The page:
FASTER CONNECTIVITY

Uhuru launches internet balloons, urges Kenyans to utilise 4G network

Internet balloons will see mobile phone users in 14 counties access 4G network.

In Summary

• Telkom Kenya entered partnership with Google parent firm Alphabet in the first ever commercial deployment of loon internet balloons in the world.

• ICT CS Joe Mucheru termed the launch as historic, adding that Kenya continues to lead the world in matters technology.

President Uhuru Kenyatta has virtually launched the Loon internet balloons that will see mobile phone users in 14 counties access 4G network. This is after Telkom Kenya entered partnership with Google parent firm Alphabet.

President Uhuru Kenyatta has virtually launched the Loon internet balloons that will see mobile phone users in 14 counties access 4G network.

This is after Telkom Kenya entered partnership with Google parent firm Alphabet at an undisclosed amount in the first ever commercial deployment of loon internet balloons in the world.

Speaking during the launch at Radat Centre in Baringo County, Uhuru who addressed locals via live WhatsApp video chat asked them to take advantage of the improved telecommunication infrastructure to advance their social economic activities.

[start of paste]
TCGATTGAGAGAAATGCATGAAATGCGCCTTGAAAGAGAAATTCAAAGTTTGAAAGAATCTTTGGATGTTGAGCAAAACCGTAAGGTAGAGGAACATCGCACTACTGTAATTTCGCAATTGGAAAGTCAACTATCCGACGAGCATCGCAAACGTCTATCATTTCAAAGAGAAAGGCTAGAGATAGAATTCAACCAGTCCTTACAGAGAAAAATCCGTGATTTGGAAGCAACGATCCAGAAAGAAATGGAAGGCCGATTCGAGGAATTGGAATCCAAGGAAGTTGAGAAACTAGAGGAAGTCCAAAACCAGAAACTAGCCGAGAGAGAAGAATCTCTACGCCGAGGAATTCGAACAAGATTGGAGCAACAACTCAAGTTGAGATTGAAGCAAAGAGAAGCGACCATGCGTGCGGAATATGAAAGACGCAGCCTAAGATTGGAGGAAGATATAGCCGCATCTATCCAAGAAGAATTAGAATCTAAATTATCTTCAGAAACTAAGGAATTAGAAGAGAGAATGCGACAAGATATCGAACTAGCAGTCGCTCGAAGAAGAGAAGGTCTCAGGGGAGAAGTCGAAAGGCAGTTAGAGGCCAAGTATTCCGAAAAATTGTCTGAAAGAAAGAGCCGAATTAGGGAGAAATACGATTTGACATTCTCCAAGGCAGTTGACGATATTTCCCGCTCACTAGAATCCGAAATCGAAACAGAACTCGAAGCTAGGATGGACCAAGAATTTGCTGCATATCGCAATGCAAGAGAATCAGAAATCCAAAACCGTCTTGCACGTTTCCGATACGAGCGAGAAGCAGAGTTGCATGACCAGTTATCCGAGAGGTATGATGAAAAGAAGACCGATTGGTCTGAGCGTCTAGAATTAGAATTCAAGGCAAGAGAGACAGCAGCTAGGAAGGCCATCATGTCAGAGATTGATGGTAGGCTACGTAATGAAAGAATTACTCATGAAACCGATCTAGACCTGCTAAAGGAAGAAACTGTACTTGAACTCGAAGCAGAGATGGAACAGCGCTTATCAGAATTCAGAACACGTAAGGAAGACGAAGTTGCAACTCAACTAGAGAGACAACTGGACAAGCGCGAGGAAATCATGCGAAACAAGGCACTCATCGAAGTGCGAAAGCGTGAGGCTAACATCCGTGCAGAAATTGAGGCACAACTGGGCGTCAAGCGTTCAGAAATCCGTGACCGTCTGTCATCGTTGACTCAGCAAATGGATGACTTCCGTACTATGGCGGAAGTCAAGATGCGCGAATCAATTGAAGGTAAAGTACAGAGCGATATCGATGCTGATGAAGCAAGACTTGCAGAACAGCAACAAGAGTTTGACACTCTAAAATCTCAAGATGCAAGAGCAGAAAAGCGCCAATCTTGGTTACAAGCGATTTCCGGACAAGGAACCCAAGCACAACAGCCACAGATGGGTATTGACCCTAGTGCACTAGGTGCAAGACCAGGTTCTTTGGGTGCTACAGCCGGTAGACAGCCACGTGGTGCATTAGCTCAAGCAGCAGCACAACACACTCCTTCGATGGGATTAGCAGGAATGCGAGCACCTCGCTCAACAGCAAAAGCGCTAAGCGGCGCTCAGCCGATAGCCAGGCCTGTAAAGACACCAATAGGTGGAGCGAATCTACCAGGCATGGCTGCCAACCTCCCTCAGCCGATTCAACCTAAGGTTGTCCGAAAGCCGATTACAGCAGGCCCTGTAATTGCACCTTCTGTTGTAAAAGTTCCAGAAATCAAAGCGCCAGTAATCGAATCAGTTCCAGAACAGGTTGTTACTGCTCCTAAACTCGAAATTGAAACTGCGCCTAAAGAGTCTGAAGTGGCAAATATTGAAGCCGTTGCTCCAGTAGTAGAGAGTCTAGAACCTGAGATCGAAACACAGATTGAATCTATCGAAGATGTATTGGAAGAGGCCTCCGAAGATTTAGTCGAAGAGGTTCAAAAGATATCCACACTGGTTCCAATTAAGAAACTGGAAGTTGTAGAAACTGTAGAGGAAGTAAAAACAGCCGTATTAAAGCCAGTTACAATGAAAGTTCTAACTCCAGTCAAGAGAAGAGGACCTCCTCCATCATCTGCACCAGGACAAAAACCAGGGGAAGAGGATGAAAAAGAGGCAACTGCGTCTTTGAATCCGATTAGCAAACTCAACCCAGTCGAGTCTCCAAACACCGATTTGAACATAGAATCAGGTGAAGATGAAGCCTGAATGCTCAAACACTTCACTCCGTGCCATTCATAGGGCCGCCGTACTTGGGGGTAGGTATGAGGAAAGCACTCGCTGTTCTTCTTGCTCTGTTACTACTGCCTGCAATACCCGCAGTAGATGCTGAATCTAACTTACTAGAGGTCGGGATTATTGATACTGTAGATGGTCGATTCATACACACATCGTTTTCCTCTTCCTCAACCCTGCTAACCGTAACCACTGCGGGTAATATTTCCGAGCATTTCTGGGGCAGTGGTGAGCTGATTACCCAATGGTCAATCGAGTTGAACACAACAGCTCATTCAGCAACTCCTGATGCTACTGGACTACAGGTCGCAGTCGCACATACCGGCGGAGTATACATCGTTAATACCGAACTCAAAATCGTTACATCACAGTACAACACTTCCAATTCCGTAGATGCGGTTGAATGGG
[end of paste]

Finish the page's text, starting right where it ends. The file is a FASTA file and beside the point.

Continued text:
"You now have a faster internet network. You can now sell your honey to the rest of the world. Take full advantage of it," Uhuru said.

ICT CS Joe Mucheru termed the launch as historic, adding that Kenya continues to lead the world in matters technology.

Last year, Alphabet Inc’s Loon said it would deploy its system of balloons to beam high-speed Internet access with Telkom Kenya to cover rural and suburban populations, marking its first commercial deal in Africa.

Known as Project Loon, the technology was developed by Alphabet’s X, the company’s innovation lab. It has since become Loon, a subsidiary of Alphabet, which is the parent company of Google.

The technology was used by U.S. telecom operators to provide connectivity to more than 250,000 people in Puerto Rico after a hurricane last year.

The Loon service uses balloons, which are powered by an on-board solar panel, to provide fourth generation (4G) coverage to areas with lower population densities.

They float at 60,000 feet above the sea level, well above air traffic, wildlife, and weather events, Loon said.

 

With more than 45 million people, Kenya’s major cities and towns are covered by operator networks, but vast swathes of rural Kenya are not covered.


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